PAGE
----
When should I start planning my retirement lifestyle?
Whenever you are ready! It’s almost like clockwork - people start to think about retirement in their mid-50s. Most of us are unable to retire anytime short of that, and many of us will need to work into our 70s, thanks to the recession and the decline in the value of our investments. The good news is that a very large percentage of the baby boom generation is physically capable of working into their 70s.
As with most planning, the earlier you start the better. If you wait until you are 75, you may pass up a chance to make some earlier changes, have some new experiences, or (worse) make some erroneous assumptions. The most common mistake I see people making is not talking to their spouse about what retirement should look like.
Jeff and Judith (not their real names) are a couple that fell into the ‘erroneous assumption’ trap:
When she was 64, Judith asked me to coach her on her retirement plans. She told me she and her husband had agreed to retire from their jobs when they were 65 and 66 in order to spend more time together, scale down their lifestyle, and do some traveling. I was happy to work with her and asked her to invite her husband to come along as well. He declined, telling her he didn’t think they needed any coaching. As I look back on our ensuing discussions, I believe she had a feeling they had left too much unsaid as they approached that retirement year, and getting the coaching was her way to open those discussions.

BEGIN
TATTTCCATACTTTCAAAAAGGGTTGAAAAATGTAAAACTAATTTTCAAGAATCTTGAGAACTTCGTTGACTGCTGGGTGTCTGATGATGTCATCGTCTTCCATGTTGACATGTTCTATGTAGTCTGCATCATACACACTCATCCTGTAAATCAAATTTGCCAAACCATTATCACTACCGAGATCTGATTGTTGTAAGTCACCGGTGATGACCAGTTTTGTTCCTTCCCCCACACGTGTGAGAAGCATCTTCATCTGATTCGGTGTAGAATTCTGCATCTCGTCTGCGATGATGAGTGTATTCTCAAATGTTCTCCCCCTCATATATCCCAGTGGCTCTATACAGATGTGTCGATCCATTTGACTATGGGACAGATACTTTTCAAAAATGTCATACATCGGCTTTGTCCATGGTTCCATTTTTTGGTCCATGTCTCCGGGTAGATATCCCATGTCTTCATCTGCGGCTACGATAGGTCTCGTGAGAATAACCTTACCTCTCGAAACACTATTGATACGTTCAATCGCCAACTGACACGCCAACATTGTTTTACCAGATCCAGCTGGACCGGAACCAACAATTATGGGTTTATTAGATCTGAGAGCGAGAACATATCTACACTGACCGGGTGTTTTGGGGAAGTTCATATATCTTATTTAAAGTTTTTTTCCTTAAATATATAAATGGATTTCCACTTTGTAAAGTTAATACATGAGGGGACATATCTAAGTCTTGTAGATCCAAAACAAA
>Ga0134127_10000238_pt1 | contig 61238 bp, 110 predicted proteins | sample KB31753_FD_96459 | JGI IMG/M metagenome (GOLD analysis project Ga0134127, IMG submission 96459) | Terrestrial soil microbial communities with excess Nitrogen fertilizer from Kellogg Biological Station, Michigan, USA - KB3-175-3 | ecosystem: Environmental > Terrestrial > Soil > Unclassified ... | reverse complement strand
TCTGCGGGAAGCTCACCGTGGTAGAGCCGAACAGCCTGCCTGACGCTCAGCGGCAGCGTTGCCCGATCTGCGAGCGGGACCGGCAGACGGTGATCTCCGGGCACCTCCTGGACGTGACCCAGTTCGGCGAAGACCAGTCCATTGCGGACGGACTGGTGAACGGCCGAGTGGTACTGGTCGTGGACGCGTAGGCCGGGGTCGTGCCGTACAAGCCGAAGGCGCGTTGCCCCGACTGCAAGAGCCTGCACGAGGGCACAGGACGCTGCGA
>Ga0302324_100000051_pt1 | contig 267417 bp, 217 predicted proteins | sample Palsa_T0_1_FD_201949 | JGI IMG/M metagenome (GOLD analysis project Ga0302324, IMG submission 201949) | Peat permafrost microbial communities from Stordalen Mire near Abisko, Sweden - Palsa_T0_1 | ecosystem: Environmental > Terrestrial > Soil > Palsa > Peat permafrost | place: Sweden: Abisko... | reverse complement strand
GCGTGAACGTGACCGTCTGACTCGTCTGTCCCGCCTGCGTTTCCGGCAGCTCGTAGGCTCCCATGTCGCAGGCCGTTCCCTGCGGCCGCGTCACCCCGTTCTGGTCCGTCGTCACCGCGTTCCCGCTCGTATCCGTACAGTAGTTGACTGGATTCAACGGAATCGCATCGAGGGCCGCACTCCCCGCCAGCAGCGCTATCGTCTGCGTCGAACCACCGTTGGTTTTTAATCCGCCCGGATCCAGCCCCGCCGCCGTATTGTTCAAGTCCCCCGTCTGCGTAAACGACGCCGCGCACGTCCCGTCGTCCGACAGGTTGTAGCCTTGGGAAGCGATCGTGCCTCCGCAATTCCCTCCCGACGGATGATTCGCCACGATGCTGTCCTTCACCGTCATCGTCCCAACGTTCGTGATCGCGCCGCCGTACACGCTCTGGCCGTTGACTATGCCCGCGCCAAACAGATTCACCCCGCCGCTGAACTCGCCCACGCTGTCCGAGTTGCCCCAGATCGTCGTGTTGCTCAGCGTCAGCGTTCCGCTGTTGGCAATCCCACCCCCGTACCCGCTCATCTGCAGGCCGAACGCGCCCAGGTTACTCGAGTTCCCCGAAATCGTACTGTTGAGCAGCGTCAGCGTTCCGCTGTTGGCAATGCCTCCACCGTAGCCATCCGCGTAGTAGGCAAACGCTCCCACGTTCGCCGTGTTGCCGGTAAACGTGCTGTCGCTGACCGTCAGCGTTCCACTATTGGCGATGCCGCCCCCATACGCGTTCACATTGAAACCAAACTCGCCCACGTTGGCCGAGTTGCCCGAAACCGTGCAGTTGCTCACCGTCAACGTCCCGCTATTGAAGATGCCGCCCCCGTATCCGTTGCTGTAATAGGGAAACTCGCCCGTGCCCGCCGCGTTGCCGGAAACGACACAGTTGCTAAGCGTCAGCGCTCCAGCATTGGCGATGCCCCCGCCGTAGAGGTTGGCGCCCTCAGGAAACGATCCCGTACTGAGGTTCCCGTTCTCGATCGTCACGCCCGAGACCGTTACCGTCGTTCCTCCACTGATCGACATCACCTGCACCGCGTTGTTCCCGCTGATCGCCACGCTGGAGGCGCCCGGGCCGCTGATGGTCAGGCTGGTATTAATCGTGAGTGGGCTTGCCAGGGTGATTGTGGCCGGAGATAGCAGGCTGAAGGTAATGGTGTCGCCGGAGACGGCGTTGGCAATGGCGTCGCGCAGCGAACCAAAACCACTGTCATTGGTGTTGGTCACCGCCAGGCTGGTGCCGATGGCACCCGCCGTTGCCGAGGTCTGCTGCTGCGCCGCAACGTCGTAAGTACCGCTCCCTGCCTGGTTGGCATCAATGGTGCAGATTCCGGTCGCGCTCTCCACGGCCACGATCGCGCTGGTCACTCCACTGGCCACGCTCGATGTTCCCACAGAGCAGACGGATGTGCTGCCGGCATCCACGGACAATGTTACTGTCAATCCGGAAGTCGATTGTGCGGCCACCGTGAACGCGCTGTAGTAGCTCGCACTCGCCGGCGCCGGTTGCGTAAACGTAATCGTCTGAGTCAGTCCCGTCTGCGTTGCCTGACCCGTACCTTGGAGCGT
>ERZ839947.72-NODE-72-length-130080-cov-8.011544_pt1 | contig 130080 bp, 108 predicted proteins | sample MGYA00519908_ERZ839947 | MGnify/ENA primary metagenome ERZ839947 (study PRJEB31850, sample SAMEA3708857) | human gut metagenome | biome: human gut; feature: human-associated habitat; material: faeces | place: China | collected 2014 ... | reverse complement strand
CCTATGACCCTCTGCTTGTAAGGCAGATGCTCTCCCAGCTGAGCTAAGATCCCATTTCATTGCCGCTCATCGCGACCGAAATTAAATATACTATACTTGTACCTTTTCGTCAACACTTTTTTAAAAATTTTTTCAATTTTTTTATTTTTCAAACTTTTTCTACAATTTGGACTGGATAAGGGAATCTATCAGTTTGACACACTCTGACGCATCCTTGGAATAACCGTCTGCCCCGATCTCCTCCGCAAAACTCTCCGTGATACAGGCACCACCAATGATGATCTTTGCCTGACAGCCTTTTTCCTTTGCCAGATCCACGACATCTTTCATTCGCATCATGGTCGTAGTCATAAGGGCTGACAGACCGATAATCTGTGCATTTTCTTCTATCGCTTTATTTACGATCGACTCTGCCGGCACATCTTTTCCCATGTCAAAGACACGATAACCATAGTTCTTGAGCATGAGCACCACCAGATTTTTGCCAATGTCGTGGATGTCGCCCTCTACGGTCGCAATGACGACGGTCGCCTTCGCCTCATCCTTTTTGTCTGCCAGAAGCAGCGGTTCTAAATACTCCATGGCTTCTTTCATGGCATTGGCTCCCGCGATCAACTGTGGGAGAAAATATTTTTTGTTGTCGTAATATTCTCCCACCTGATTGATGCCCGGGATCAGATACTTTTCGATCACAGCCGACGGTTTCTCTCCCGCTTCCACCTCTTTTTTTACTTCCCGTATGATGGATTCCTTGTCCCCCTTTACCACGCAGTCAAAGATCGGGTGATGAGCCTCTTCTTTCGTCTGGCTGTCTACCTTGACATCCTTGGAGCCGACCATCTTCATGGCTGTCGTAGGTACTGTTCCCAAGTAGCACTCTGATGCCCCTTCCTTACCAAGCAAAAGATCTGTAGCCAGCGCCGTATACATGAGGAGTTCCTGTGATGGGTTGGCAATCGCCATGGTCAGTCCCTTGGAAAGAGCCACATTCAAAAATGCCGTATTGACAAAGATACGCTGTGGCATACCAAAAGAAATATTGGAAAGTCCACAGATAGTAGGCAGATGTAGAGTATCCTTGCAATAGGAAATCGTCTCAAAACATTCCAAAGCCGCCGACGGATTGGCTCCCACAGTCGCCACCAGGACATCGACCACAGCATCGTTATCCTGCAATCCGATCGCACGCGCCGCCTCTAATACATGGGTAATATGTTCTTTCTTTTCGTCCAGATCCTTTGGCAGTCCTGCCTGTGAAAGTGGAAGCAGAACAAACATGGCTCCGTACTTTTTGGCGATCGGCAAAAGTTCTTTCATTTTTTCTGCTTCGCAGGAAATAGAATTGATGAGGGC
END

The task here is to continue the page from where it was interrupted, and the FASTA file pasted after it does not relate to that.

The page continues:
As part of the coaching homework, I asked Judith to talk to her husband about where they would live after retiring. She discovered that they each had very different opinions on that and on what kind of house they would live in. She also discovered they had very different opinions about how much travelling they would do and whether or not she would do some solo travelling in connection with the volunteer work she planned to do. Judith discovered that they had a lot of work to do before they could reach agreement on these things. Fortunately, these differences came to light in the pre-retirement coaching sessions rather than after they had retired. Thanks to these early discussions, Judith and Jeff are now making several trips a year to evaluate possible retirement locations. They are also looking at how much time they will commit to spending together versus pursuing their separate interests. They are a very committed couple and I have no doubt they will work it out.